Fraser and Doug have got the cull ewes and their lambs grazing on Glen Erin at the moment, plus a handful of Friesian bulls. The paddock is currently split into two with an electrified break-fence. The Avery’s are developing their stock water system to increase trough numbers, so that they can subdivide paddocks by break fencing when required.
This paddock is still performing very well by providing high quality feed to lactating ewes and their lambs. The actual lamb growth rate for these particular lambs is 305 grams/head/day. This growth rate is taken from the actual weight of individual lambs from tailing to now. The triplets seem to be the stars of the show at Bonavaree at the moment – growing 355 g/day. The farm average for this season is 330-340 g/hd/d. This data is able to be utilised by the Avery’s because of their voluntary application of EID tags in their ewes and lambs. Fraser said the extra work to tag the lambs with EID is not a hassle, and is easy to do as part of the tailing process. The biggest benefit will be realised when the technology is used to be able to identify their best animals overtime, and lift overall animal performance.
Fraser and Doug are on-track for a 25th November weaning date, although there will be one cut of lambs drafted out before then. This is later than usual due to the check the lambs got from the wet start.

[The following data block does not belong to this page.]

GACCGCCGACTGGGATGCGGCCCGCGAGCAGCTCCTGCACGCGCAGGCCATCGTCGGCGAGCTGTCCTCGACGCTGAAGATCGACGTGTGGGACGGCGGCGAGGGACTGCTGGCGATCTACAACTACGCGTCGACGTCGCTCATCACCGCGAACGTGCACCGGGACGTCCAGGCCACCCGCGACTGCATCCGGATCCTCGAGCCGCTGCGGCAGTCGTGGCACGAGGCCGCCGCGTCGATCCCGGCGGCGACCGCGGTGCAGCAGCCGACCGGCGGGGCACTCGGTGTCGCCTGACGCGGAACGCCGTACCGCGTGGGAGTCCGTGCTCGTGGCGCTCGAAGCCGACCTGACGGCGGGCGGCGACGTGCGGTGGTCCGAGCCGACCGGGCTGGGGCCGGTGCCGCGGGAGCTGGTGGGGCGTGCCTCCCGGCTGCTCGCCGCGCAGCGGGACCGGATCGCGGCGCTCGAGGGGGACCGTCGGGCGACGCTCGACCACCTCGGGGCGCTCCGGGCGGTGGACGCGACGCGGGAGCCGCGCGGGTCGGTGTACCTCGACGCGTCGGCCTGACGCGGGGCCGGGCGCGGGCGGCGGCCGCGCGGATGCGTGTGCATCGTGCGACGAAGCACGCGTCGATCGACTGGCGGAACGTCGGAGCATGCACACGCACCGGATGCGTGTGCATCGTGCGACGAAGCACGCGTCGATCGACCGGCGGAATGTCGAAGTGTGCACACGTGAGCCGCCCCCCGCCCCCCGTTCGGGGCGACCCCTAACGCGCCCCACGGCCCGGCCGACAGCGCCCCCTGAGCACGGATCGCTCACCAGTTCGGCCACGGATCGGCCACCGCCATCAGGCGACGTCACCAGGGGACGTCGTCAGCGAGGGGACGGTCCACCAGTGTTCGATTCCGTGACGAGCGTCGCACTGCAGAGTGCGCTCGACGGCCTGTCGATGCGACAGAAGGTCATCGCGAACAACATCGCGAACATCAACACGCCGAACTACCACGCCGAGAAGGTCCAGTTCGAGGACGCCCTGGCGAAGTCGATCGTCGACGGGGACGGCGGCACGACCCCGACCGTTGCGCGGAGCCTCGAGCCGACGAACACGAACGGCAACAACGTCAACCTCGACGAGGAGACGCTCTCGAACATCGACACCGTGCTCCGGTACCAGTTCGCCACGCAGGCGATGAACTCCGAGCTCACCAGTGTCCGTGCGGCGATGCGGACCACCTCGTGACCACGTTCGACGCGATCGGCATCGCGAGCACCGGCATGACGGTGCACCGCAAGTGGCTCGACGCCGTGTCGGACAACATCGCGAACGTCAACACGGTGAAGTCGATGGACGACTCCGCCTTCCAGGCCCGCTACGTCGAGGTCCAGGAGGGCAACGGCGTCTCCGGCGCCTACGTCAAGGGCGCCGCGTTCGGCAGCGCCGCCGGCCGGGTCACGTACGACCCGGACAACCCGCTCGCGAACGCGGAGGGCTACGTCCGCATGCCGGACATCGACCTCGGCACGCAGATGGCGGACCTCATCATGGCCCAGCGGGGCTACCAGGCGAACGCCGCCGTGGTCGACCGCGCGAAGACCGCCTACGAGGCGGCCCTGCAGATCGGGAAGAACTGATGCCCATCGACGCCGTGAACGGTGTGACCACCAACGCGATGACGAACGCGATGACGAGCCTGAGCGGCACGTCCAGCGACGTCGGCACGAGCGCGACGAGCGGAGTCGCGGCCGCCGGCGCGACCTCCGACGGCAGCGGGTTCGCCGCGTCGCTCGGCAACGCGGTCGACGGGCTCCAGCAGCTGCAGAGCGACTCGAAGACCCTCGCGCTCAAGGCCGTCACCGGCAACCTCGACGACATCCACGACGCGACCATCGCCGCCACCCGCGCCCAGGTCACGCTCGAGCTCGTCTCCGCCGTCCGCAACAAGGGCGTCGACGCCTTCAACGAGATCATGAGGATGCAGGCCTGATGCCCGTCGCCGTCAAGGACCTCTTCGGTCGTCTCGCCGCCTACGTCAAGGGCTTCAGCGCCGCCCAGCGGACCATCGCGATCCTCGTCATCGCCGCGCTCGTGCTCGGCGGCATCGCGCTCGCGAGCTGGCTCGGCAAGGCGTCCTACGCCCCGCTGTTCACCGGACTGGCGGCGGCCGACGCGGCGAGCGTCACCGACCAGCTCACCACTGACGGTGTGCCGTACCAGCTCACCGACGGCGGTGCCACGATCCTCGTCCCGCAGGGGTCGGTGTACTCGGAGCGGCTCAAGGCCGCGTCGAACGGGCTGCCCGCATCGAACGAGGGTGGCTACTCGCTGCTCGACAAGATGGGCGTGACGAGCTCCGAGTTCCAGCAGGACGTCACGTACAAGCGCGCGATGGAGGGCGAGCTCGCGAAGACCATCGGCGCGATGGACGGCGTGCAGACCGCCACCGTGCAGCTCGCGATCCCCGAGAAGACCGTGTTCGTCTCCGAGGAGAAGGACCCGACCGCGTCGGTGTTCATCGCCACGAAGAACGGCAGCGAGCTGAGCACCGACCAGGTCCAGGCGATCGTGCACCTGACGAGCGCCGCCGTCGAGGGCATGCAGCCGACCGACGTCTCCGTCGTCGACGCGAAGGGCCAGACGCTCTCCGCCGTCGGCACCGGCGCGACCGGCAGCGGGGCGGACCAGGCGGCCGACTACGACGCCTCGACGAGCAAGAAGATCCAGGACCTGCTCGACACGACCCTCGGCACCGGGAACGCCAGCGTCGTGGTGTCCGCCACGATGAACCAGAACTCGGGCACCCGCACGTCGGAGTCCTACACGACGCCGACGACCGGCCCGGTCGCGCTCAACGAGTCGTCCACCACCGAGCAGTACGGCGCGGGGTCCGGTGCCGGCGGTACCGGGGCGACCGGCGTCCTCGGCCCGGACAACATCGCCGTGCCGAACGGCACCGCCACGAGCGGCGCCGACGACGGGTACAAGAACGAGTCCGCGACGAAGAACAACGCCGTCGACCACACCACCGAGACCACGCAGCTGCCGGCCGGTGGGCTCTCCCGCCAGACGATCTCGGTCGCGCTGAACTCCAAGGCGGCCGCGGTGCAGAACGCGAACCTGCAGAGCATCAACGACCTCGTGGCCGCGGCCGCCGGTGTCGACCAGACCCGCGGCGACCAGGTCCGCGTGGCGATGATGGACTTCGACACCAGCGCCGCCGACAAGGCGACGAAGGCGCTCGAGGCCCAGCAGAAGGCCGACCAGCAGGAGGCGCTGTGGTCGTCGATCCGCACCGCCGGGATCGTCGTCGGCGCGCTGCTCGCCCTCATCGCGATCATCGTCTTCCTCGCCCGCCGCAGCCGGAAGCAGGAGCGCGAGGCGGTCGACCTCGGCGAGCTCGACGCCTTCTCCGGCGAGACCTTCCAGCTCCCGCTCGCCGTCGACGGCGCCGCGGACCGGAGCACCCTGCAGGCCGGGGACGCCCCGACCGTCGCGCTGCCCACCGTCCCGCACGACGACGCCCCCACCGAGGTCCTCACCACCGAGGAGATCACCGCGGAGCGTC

The average pasture height in Glen Erin is between 20-22 cm. You will notice in the foreground of these photos (below) that the botanical composition of this sward has changed since our last visit. The plantain and lucerne are more obvious, whereas at our last visit the prairie grass was becoming more dominant in the sward. Fraser made the comment last time that he may get back to Glen Erin quicker than a lucerne rotation length in order to control excessive Prairie Grass growth. These sheep were moved onto this paddock after 28 days break. With soil and air temperatures improving as the spring progresses, all species within this Bonavaree mix should be able to compete well with each other. Although, Doug and Fraser acknowledge that a dry year will be the real test for this mix.
There were a few Plantain and Prairie Grass plants flowering when we visited. Fraser used the first summer of this paddock to replenish the seedbank of the sown species, by shutting it up and allowing it to set seed. This year the paddock will be included fully within the grazing rotation.
You can see by the photo (left) how the pasture species composition in this paddock has been improved, and the quantity of dry matter increased. The bottom of the photo shows the headlands of the existing pasture species, with the Bonavaree mix growing at the top.
Paddocks such as this offer flexibility as to when the Avery’s will wean. If the dry starts earlier than normal, then they can wean earlier and use these top performing paddocks as lamb finishing feed.
Key Bonavaree messages:
- Building flexibility into the farm system is the key to success.